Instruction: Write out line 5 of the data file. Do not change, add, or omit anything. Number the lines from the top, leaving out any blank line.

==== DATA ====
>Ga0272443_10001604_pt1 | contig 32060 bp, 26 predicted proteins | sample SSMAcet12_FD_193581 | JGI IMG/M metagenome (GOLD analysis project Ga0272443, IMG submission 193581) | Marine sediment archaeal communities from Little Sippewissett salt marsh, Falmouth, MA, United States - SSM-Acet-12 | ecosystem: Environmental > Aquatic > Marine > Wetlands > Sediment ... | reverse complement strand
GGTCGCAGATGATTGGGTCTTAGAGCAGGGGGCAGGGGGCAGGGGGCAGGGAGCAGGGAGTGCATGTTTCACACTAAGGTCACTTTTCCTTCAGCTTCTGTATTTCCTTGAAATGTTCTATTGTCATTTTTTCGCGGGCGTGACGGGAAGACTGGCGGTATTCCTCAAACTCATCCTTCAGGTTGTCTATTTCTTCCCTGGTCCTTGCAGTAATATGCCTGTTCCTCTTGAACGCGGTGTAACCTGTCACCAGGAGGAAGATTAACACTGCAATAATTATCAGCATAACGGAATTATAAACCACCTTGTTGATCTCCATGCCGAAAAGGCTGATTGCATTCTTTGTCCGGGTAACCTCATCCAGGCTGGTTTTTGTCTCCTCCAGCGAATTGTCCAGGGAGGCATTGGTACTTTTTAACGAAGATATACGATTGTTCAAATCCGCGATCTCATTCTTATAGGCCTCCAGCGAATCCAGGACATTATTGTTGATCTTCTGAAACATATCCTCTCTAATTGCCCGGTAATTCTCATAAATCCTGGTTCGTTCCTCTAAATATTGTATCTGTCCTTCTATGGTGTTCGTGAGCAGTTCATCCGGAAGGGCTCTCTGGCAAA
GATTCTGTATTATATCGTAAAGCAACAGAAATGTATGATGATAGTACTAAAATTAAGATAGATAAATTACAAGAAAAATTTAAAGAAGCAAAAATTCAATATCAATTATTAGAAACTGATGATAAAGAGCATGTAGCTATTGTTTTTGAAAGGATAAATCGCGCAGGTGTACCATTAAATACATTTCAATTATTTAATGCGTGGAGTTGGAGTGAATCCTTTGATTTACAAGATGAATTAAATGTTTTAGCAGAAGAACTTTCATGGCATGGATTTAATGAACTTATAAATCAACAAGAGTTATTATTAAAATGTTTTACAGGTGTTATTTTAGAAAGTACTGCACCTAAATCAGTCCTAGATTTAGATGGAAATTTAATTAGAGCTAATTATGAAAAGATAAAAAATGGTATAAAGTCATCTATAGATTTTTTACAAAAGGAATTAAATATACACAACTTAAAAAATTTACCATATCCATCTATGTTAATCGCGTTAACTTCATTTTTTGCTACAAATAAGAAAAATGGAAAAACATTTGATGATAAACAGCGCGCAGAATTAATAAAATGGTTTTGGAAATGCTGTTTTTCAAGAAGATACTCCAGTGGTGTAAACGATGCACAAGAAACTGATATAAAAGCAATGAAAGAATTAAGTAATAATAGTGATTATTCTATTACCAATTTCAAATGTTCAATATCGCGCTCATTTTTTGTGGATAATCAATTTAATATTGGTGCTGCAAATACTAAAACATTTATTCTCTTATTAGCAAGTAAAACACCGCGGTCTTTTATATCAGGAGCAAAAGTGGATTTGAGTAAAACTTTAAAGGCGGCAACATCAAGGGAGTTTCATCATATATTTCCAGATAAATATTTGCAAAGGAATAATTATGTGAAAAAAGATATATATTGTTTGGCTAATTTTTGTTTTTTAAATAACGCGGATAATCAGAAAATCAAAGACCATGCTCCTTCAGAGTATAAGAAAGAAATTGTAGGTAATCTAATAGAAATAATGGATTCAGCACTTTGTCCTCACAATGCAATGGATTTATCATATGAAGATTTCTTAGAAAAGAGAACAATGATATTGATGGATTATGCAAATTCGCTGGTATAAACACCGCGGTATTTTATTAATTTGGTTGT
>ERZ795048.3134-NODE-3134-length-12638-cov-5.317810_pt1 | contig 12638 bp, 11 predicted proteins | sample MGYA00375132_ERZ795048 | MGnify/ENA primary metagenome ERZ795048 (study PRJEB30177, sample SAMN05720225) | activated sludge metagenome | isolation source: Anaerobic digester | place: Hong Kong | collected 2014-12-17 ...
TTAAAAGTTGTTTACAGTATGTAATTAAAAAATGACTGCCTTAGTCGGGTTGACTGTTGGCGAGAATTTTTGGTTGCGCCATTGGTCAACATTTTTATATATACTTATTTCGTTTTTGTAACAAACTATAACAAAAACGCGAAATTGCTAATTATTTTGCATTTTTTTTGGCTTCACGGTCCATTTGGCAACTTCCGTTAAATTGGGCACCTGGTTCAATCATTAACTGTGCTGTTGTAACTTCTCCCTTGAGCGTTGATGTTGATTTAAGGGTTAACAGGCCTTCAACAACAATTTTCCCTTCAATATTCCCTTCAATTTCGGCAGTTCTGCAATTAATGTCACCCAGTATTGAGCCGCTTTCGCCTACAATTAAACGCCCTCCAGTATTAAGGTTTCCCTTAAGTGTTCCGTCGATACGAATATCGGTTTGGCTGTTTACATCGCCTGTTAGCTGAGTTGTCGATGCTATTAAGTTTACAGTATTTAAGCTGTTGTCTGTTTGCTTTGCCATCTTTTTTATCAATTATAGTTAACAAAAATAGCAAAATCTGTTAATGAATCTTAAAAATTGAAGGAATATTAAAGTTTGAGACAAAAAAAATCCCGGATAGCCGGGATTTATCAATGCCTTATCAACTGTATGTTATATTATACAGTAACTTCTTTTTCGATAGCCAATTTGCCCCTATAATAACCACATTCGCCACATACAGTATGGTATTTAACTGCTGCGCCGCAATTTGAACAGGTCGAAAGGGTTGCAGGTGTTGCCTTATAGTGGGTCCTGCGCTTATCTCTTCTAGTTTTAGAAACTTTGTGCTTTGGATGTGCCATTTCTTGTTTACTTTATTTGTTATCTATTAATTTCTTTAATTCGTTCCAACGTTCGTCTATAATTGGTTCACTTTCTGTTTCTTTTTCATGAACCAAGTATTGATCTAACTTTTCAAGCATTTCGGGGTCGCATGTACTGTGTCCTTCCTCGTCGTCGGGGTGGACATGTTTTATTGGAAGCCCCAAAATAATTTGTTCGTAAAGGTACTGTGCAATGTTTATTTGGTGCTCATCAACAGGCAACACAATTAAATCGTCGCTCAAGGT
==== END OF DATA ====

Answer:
TTAAAAGTTGTTTACAGTATGTAATTAAAAAATGACTGCCTTAGTCGGGTTGACTGTTGGCGAGAATTTTTGGTTGCGCCATTGGTCAACATTTTTATATATACTTATTTCGTTTTTGTAACAAACTATAACAAAAACGCGAAATTGCTAATTATTTTGCATTTTTTTTGGCTTCACGGTCCATTTGGCAACTTCCGTTAAATTGGGCACCTGGTTCAATCATTAACTGTGCTGTTGTAACTTCTCCCTTGAGCGTTGATGTTGATTTAAGGGTTAACAGGCCTTCAACAACAATTTTCCCTTCAATATTCCCTTCAATTTCGGCAGTTCTGCAATTAATGTCACCCAGTATTGAGCCGCTTTCGCCTACAATTAAACGCCCTCCAGTATTAAGGTTTCCCTTAAGTGTTCCGTCGATACGAATATCGGTTTGGCTGTTTACATCGCCTGTTAGCTGAGTTGTCGATGCTATTAAGTTTACAGTATTTAAGCTGTTGTCTGTTTGCTTTGCCATCTTTTTTATCAATTATAGTTAACAAAAATAGCAAAATCTGTTAATGAATCTTAAAAATTGAAGGAATATTAAAGTTTGAGACAAAAAAAATCCCGGATAGCCGGGATTTATCAATGCCTTATCAACTGTATGTTATATTATACAGTAACTTCTTTTTCGATAGCCAATTTGCCCCTATAATAACCACATTCGCCACATACAGTATGGTATTTAACTGCTGCGCCGCAATTTGAACAGGTCGAAAGGGTTGCAGGTGTTGCCTTATAGTGGGTCCTGCGCTTATCTCTTCTAGTTTTAGAAACTTTGTGCTTTGGATGTGCCATTTCTTGTTTACTTTATTTGTTATCTATTAATTTCTTTAATTCGTTCCAACGTTCGTCTATAATTGGTTCACTTTCTGTTTCTTTTTCATGAACCAAGTATTGATCTAACTTTTCAAGCATTTCGGGGTCGCATGTACTGTGTCCTTCCTCGTCGTCGGGGTGGACATGTTTTATTGGAAGCCCCAAAATAATTTGTTCGTAAAGGTACTGTGCAATGTTTATTTGGTGCTCATCAACAGGCAACACAATTAAATCGTCGCTCAAGGT